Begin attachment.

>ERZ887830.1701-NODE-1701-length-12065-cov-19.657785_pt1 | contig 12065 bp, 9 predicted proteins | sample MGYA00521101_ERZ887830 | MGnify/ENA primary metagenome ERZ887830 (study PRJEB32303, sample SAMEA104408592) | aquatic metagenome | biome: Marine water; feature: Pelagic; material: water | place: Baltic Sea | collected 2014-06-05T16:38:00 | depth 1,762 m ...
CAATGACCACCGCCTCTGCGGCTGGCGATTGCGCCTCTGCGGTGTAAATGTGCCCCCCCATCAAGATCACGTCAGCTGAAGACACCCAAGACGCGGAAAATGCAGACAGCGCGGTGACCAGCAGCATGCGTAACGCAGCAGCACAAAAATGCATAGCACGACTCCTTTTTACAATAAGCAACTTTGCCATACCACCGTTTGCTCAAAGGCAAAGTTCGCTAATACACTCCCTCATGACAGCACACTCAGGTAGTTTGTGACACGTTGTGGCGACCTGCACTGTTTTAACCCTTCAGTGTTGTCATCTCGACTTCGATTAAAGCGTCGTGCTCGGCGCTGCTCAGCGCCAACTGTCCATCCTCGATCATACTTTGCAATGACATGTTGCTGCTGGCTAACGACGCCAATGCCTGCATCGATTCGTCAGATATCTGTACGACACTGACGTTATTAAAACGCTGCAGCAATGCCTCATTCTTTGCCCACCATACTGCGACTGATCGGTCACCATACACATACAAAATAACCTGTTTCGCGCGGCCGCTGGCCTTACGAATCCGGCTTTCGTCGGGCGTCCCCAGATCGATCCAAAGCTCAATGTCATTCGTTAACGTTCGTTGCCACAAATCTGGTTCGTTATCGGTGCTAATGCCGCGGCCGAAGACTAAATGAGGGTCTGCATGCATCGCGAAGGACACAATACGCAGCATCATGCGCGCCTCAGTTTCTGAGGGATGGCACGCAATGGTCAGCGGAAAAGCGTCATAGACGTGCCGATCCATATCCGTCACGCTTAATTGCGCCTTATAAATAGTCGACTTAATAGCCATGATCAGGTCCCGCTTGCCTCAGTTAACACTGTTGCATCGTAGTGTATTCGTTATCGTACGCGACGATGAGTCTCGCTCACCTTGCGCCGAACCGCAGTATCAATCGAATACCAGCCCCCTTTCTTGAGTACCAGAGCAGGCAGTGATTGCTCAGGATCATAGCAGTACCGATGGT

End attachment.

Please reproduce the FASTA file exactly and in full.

>ERZ887830.1701-NODE-1701-length-12065-cov-19.657785_pt1 | contig 12065 bp, 9 predicted proteins | sample MGYA00521101_ERZ887830 | MGnify/ENA primary metagenome ERZ887830 (study PRJEB32303, sample SAMEA104408592) | aquatic metagenome | biome: Marine water; feature: Pelagic; material: water | place: Baltic Sea | collected 2014-06-05T16:38:00 | depth 1,762 m ...
CAATGACCACCGCCTCTGCGGCTGGCGATTGCGCCTCTGCGGTGTAAATGTGCCCCCCCATCAAGATCACGTCAGCTGAAGACACCCAAGACGCGGAAAATGCAGACAGCGCGGTGACCAGCAGCATGCGTAACGCAGCAGCACAAAAATGCATAGCACGACTCCTTTTTACAATAAGCAACTTTGCCATACCACCGTTTGCTCAAAGGCAAAGTTCGCTAATACACTCCCTCATGACAGCACACTCAGGTAGTTTGTGACACGTTGTGGCGACCTGCACTGTTTTAACCCTTCAGTGTTGTCATCTCGACTTCGATTAAAGCGTCGTGCTCGGCGCTGCTCAGCGCCAACTGTCCATCCTCGATCATACTTTGCAATGACATGTTGCTGCTGGCTAACGACGCCAATGCCTGCATCGATTCGTCAGATATCTGTACGACACTGACGTTATTAAAACGCTGCAGCAATGCCTCATTCTTTGCCCACCATACTGCGACTGATCGGTCACCATACACATACAAAATAACCTGTTTCGCGCGGCCGCTGGCCTTACGAATCCGGCTTTCGTCGGGCGTCCCCAGATCGATCCAAAGCTCAATGTCATTCGTTAACGTTCGTTGCCACAAATCTGGTTCGTTATCGGTGCTAATGCCGCGGCCGAAGACTAAATGAGGGTCTGCATGCATCGCGAAGGACACAATACGCAGCATCATGCGCGCCTCAGTTTCTGAGGGATGGCACGCAATGGTCAGCGGAAAAGCGTCATAGACGTGCCGATCCATATCCGTCACGCTTAATTGCGCCTTATAAATAGTCGACTTAATAGCCATGATCAGGTCCCGCTTGCCTCAGTTAACACTGTTGCATCGTAGTGTATTCGTTATCGTACGCGACGATGAGTCTCGCTCACCTTGCGCCGAACCGCAGTATCAATCGAATACCAGCCCCCTTTCTTGAGTACCAGAGCAGGCAGTGATTGCTCAGGATCATAGCAGTACCGATGGT